The pandemic has interrupted this sad growth. I didn’t see any sails; they have been replaced by the row boats pulled up to the newly made steps down to the water. Their numbers were a testimony to the long slope down which Bhimtal’s tourism slide had gone. At this time barely two boats were in use. One group got off as I watched. Another family was out in the middle of the lake, being pulled along by the boatman. I consoled myself with the thought that the place had remained in public consciousness for a hundred and fifty years before it had reached the stage it was in now.
We drive past slopes covered with pines, over and over again, whenever we are in the lower Himalayas or the Siwaliks below them. We hardly ever stop to walk into them. I now realize that I was brainwashed by old and false certainties. The false statements are the following: forests of Himalayan Chir pine (Pinus roxburghii) are ecologically barren. We bought into popular but false ecological lore which extends this into statements about pine forests encroaching into productive oak forests because of deadly human interventions involving fire. These assumptions are at best questionable, and at worst completely wrong.
The new understanding is that these are not forests but savannahs, grasslands which are protected by the longleaf pines. These chir pines secrete terpins which drip into the ground and by changing the chemistry of the soil make it inhospitable to some species. The grasslands are not barren. Recent biodiversity counts show that the Himalayan pine savannahs support more species of flora (mainly grasses and herbs) than oak forests. Worldwide, the biodiversity of animal life in forests is dominated by insects, and these counts are missing in Himalayan ecology. Apparently, the biodiversity of grasslands is always undercounted: for example, they are often full of ants, and someone really should count them in pine savannahs here. I have clambered up a pine covered slope once to look at griffons resting in this habitat, so I have first hand evidence that they are not barren.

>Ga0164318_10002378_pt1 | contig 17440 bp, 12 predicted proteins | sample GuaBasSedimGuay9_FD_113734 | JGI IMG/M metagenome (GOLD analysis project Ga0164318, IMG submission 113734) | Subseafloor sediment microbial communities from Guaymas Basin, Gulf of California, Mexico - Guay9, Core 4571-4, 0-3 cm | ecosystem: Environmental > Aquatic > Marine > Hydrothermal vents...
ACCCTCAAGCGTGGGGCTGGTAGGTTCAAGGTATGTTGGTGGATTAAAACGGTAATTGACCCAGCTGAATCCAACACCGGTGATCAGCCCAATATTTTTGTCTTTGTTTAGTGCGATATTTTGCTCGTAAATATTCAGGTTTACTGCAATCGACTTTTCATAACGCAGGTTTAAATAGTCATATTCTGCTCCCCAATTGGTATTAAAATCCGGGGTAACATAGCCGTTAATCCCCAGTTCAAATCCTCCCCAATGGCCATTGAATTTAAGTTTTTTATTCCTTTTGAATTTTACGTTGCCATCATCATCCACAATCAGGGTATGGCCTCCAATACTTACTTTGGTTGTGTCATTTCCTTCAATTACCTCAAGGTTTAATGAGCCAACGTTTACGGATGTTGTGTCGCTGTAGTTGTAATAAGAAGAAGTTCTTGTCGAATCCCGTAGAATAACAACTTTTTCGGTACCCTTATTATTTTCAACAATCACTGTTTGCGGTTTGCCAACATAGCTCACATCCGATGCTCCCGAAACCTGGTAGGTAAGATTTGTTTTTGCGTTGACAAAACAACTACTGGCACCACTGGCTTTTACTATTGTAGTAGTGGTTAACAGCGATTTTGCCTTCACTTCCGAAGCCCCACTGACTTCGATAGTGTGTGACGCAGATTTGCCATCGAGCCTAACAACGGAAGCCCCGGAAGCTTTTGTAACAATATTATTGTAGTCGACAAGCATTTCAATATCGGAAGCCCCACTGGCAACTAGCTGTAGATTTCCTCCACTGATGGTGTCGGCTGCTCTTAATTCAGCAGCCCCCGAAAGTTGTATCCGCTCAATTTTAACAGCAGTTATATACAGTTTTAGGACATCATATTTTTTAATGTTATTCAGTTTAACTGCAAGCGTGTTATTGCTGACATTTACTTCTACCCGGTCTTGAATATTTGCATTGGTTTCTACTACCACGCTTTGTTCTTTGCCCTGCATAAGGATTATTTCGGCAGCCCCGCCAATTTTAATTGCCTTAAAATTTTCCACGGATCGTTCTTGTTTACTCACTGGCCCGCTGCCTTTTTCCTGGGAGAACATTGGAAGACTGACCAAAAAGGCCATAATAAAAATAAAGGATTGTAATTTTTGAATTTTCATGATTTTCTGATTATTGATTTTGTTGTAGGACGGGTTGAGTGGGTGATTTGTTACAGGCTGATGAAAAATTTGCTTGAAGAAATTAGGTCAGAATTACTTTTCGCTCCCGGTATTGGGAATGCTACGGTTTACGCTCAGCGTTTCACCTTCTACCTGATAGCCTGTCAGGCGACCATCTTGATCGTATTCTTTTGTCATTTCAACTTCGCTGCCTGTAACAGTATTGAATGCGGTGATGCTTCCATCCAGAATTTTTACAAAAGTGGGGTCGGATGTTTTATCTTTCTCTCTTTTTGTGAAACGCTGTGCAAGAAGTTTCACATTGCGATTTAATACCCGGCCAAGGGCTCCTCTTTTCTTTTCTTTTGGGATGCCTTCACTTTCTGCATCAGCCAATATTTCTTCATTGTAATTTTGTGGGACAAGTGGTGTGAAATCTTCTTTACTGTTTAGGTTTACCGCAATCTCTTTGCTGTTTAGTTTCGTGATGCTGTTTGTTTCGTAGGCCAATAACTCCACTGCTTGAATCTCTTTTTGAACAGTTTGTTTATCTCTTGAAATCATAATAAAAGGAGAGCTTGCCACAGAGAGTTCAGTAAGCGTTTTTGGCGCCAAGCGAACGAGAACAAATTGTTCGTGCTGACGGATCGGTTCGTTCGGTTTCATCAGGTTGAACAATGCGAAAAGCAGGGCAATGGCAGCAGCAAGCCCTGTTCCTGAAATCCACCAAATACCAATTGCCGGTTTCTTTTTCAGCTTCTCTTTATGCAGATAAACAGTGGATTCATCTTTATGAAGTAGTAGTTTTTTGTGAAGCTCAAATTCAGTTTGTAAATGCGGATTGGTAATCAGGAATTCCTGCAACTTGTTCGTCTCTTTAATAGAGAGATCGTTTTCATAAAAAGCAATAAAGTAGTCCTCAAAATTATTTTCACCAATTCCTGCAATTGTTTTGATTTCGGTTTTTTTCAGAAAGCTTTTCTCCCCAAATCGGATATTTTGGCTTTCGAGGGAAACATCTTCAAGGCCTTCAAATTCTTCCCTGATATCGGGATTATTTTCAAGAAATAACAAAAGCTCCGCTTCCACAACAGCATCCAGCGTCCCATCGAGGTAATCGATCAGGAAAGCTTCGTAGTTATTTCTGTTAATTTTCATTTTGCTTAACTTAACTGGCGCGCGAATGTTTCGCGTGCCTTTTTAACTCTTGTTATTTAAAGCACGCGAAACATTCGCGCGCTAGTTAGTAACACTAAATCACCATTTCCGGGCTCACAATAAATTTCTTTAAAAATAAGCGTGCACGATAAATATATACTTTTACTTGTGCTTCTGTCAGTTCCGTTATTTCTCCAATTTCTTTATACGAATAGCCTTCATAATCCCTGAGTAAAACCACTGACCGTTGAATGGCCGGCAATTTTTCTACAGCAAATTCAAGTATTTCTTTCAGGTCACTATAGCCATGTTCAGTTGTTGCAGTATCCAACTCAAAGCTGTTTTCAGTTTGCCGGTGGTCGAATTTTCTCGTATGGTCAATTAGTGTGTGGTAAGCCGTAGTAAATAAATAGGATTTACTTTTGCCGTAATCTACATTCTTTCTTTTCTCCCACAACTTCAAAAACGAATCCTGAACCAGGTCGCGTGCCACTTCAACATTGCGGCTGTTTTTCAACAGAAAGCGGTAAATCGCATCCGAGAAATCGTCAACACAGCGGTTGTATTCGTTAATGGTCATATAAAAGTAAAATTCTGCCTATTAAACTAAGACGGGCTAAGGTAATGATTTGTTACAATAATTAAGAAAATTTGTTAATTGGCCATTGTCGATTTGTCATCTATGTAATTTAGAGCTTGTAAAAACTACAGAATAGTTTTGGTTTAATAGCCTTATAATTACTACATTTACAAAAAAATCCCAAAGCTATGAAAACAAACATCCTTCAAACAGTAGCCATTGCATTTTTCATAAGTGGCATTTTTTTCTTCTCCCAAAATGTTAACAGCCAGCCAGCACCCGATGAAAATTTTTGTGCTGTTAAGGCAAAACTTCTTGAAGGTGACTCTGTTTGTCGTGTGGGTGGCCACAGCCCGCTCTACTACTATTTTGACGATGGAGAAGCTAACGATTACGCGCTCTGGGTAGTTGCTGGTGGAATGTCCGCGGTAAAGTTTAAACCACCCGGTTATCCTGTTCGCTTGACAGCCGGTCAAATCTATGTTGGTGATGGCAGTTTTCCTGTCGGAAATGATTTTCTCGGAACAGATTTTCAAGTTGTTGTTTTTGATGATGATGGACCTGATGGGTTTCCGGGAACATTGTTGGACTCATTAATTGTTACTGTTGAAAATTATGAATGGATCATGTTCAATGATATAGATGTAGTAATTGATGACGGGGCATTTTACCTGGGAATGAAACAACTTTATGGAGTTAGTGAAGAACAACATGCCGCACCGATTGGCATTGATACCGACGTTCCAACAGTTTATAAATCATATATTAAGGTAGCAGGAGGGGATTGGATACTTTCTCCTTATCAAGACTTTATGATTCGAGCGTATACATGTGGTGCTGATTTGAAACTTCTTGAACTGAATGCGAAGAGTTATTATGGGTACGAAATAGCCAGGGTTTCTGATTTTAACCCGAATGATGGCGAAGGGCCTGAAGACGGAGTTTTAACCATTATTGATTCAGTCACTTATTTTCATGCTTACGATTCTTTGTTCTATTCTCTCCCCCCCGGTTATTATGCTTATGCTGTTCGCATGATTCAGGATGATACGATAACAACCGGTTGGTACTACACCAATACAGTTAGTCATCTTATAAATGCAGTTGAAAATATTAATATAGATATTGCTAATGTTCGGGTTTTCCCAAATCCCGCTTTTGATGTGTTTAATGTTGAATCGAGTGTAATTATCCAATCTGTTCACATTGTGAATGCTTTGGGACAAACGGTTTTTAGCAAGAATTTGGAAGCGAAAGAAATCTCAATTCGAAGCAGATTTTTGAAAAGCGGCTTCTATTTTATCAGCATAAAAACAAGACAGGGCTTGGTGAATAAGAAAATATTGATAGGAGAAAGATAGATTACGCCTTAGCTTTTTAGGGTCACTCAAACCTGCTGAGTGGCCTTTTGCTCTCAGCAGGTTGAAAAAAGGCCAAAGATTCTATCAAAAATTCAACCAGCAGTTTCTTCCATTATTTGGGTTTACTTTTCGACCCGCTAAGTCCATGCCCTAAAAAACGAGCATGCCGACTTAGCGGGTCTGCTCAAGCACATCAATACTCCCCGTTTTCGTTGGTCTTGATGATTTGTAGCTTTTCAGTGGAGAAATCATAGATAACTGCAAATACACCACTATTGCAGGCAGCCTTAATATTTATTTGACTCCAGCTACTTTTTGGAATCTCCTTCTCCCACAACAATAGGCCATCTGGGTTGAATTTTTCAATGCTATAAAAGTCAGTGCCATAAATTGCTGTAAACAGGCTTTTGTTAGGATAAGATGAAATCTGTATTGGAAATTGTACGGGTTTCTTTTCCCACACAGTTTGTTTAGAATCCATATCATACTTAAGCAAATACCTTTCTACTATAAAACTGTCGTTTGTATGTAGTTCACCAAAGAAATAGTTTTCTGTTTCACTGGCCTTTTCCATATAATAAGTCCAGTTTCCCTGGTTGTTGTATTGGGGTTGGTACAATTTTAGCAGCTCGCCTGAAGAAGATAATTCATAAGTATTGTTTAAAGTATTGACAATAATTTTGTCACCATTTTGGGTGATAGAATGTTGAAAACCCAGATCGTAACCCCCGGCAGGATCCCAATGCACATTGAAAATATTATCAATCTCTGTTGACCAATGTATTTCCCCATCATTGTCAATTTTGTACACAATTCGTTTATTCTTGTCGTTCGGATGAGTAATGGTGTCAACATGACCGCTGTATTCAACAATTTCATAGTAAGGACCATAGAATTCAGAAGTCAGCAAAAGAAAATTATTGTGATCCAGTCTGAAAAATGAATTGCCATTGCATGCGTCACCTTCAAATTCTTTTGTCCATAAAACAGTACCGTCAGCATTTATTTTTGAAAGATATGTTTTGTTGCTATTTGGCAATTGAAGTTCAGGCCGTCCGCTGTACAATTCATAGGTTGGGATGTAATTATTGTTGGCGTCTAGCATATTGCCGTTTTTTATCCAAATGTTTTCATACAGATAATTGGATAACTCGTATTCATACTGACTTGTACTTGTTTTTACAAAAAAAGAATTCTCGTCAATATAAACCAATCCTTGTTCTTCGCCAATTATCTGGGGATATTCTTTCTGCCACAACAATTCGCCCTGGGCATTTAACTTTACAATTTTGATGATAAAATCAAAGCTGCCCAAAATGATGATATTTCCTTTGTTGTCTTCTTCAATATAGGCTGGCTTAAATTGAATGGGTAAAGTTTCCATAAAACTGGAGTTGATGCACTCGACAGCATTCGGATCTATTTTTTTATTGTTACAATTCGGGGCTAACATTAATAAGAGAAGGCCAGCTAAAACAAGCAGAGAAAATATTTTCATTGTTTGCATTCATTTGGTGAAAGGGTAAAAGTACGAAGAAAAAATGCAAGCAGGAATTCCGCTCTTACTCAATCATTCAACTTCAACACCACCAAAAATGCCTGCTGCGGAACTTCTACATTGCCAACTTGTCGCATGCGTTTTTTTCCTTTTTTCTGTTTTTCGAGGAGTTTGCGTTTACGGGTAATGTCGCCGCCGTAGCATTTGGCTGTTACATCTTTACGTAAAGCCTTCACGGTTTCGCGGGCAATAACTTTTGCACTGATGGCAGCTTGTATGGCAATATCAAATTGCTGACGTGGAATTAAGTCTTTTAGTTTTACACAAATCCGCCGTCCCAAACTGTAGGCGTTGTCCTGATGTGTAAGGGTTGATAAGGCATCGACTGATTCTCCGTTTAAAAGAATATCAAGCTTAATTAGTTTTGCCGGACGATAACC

Chir pines (Pinus roxburghii, also called longleaf pines) are easy to recognize. They have the distinction of having the longest needles among all pines. Although they are evergreens, they shed needles copiously in April and October-November. November is usually very wet in the hills, but April is dry. Locals and seasoned travelers told us that late April and May are known as the fire season in these parts. This year the winter was very dry, and apparently the fires started in October and have smouldered since then.
Ratnam and her co-authors, in their impressive paper on tropical grasslands, present a closely argued case that the role of fire in the management of Himalayan grasslands has been misunderstood since the 19th century. As a result, fire prevention was written into the law in the 1940s. However, worldwide, fires are an intrinsic part of savannah ecologies, and terminology like “prescribed burns” is a common part of forestry practices elsewhere. The argument is expanded on in a separate paperwhich makes the case in more detail, where they relate this understanding to the degradation of all types of grasslands in India. One consequence of this that most bird-watchers are aware of is the tragic collapse of the population of the Great Indian Bustards (Ardeotis nigriceps) in the grasslands of the Indian plains.